The Virtual High School model provides the online student with a structure for learning called the COPLS (The Community of Practice Learning System). The key aspect of this non-traditional approach is that the student is challenged with relevant, meaningful activities that lead the student to apply "inert" information into useful situations. Each learning unit, or module, is centered around a representative problem that acts as the central theme for the module. Students still conduct research in order to fill in the blanks in background knowledge, but they must put to use the bits of knowledge they gather into a coherent whole. The final product is submitted to the mentor for review and discussion. The mentor is the target audience, the knowledgeable expert who acts as the "sage-on-the-side" through the entire learning process.

The on-line structure involves the development of authentic activities where the content being learned has a high correlation of relevance to the life of the learner. 

The design of an on-line module of learning mirrors the day-to-day activities that a student would encounter in the traditional classroom. Traditional activities might include reading and answering questions from the textbook, viewing instructional videos, classroom discussions, simulations, and listening to guest speakers. The on-line structure involves the development of authentic activities where the content being learned has a high correlation of relevance to the life of the learner. The web course designer must include activities that build a student's basic knowledge on a given topic. 

Students gain the basic building blocks of knowledge by conducting research or examining web resources and even a traditional textbook. The difference is that these basics are gathered with the intention of using them in the creation of a culminating project, which is commonly known as "the challenge." The challenge is structured in a such a way that the activities and practices of the real world is reflected in its completion (Norton, 2003).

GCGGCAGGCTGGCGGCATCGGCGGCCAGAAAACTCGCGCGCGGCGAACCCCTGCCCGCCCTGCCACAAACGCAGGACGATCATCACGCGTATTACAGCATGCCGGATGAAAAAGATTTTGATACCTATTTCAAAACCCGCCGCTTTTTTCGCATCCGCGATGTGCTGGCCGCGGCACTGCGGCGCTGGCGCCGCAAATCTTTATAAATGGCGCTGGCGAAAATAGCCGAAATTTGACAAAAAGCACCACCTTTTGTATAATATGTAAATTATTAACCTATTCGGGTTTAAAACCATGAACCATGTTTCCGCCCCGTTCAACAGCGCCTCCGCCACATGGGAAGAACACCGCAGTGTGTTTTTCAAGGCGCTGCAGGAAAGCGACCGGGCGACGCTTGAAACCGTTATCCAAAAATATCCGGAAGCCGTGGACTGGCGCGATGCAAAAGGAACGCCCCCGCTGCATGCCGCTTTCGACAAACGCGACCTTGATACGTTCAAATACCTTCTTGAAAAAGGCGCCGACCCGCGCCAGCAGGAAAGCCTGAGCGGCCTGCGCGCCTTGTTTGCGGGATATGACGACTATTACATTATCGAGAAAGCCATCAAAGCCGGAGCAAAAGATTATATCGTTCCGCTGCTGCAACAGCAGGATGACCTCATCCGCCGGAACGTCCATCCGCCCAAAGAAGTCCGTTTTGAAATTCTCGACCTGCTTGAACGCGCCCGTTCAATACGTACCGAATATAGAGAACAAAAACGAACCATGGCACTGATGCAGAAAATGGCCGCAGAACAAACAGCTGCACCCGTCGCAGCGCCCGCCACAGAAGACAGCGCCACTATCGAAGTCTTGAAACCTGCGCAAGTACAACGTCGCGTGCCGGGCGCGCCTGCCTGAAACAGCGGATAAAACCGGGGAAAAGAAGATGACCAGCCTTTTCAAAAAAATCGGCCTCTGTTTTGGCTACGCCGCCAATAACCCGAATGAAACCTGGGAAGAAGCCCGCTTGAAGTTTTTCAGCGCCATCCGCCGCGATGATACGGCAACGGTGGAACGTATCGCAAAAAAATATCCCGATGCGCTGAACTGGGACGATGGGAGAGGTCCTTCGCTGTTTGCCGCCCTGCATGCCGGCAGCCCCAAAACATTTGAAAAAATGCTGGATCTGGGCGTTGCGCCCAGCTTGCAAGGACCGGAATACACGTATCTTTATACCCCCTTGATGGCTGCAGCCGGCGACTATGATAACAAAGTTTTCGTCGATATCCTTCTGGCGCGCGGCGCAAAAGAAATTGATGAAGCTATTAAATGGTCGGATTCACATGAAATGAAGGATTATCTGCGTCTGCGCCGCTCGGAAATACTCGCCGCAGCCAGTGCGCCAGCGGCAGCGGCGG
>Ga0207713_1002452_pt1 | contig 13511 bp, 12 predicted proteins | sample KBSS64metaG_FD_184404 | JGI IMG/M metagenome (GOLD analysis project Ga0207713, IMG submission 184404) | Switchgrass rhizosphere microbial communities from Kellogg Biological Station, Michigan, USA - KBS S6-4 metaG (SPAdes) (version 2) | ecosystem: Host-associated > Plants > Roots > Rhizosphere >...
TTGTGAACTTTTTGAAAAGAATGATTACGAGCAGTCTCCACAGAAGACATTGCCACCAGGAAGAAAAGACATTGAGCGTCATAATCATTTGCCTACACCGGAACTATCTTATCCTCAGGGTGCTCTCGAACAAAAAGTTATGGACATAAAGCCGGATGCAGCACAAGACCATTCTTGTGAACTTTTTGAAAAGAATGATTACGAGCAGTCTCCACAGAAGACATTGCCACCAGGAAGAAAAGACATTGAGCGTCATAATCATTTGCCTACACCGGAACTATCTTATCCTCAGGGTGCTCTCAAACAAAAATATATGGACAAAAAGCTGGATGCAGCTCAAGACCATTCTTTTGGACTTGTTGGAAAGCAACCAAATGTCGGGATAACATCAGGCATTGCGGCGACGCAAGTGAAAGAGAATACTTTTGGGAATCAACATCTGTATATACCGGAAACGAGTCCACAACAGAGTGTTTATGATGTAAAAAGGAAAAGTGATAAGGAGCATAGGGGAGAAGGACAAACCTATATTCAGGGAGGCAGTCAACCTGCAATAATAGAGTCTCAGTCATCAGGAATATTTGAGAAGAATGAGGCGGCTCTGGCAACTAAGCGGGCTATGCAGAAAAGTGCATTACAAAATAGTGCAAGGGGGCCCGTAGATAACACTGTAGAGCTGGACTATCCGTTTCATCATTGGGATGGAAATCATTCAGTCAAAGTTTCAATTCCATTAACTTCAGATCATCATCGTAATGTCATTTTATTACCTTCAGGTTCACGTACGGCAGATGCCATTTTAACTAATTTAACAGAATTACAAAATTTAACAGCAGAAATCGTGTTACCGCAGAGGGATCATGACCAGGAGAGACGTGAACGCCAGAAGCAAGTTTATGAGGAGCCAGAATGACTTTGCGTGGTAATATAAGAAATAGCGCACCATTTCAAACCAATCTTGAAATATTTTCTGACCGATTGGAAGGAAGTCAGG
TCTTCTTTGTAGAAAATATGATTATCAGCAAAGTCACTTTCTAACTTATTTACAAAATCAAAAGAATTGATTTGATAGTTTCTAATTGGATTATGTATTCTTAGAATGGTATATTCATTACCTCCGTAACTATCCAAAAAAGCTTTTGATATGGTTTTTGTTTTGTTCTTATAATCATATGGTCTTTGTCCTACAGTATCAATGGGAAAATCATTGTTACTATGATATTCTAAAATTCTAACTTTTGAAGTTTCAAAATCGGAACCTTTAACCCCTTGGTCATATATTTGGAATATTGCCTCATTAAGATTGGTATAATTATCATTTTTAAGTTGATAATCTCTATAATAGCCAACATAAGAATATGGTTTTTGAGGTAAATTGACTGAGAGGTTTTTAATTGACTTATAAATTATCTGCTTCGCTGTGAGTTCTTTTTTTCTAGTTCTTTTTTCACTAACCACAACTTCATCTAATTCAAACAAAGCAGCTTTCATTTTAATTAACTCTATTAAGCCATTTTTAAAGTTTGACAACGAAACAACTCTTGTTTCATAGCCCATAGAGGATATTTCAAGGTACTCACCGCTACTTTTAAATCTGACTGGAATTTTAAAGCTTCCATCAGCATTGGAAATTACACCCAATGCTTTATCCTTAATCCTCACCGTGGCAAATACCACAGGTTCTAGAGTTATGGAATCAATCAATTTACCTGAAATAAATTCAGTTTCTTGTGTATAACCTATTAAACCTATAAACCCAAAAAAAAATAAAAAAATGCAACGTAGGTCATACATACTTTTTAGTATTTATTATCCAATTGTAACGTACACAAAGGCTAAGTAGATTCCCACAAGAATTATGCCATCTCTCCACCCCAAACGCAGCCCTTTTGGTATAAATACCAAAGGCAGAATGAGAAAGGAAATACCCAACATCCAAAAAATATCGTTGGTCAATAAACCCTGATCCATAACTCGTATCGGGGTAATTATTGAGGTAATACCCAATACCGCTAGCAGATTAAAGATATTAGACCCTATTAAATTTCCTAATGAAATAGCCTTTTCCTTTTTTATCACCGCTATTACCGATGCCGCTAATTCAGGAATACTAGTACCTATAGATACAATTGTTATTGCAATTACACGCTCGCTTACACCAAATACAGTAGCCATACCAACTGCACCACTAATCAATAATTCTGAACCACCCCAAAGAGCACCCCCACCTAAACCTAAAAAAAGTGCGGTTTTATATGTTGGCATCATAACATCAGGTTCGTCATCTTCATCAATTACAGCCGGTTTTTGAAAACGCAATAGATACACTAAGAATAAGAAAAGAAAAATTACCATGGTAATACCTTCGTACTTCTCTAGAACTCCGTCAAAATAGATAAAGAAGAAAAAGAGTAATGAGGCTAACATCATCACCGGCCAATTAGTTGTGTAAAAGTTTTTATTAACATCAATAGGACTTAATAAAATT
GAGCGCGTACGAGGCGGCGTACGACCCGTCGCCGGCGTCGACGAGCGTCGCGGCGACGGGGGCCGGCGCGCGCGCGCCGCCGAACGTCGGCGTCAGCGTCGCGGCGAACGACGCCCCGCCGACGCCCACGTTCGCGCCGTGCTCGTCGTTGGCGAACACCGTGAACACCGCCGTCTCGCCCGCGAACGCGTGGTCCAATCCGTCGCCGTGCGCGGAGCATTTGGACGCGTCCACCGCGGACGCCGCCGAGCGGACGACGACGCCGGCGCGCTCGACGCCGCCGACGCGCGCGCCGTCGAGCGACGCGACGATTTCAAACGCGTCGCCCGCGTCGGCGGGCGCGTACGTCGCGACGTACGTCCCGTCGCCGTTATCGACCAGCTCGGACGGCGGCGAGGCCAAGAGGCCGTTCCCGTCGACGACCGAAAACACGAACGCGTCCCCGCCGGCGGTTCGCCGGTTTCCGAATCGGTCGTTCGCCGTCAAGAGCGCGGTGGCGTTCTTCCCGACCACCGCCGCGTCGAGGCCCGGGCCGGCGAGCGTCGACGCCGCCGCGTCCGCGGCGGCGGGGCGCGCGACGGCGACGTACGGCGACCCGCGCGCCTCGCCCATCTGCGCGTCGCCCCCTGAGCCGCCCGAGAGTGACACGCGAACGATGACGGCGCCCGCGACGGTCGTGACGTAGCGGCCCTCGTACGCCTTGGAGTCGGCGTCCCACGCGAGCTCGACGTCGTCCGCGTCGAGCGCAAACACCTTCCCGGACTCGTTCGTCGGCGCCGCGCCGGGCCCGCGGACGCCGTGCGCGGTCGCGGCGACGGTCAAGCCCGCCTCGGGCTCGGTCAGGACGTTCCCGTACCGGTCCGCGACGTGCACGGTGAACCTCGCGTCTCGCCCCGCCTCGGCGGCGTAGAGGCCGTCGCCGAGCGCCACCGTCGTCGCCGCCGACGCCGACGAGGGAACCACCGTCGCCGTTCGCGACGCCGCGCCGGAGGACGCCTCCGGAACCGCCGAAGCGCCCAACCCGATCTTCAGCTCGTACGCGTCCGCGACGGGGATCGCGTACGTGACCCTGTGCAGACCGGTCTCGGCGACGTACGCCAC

Once the student has gathered basic facts on  the topic at hand, they must then engage in the process of constructing new concepts that reveal a deeper understanding of the topic. This process would reflect the "synthesis" level of Bloom's taxonomy, where the student uses previously gained understanding to create something new and original. The teacher can use these new products as measures of learning in the form of student assessments. Teacher-web designers must develop course content with assessment in mind, leaving templates, rubrics, and keys online in the password-protected area of the on-line course website called "mentor resources."

Bloom's Taxonomy (1956) Revised version of Cognitive Domain

Bloom's Taxonomy (1956)

Revised version of Cognitive Domain

Source: ATHERTON J S (2004) Teaching and Learning:  Bloom's taxonomy   [On-line] UK: Available: 

After the student has developed the challenge and its ancillary components within the module, it becomes necessary for them to share with educators what they have achieved. These adults, whether they be called teachers or mentors, must have an opportunity to respond to the student's ideas, shaping their understanding and correcting any pieces of misinformation or areas of knowledge that are lacking in the final product. The mentor communicates with the student via email, and on a more interactive level, through a chat session. The mentor also has the opportunity to help the student make connections between the element of learning in which they were engaged and the activities of practitioners in the topic's field.

Technology is the building block that the web designer at at his or her disposal to make learning on-line possible. The web designer is also an expert in the academic subject field, which allows course content to be presented in refreshing and compelling ways. 

There are other tools at the disposal of both teacher-designers and student-learners when communicating electronically. 

Many of these structures were seen by Virtual High School teachers as they moved through the On-line Academy for Teachers (TOAT) modules. The TOAT modules acted as models for teachers, who were functioning as on-line students. we were able to see the variety of activities that on-line course developers have at their disposal while emulating and simulating the challenges and accomplishments of on-line learners.

 The Missing Piece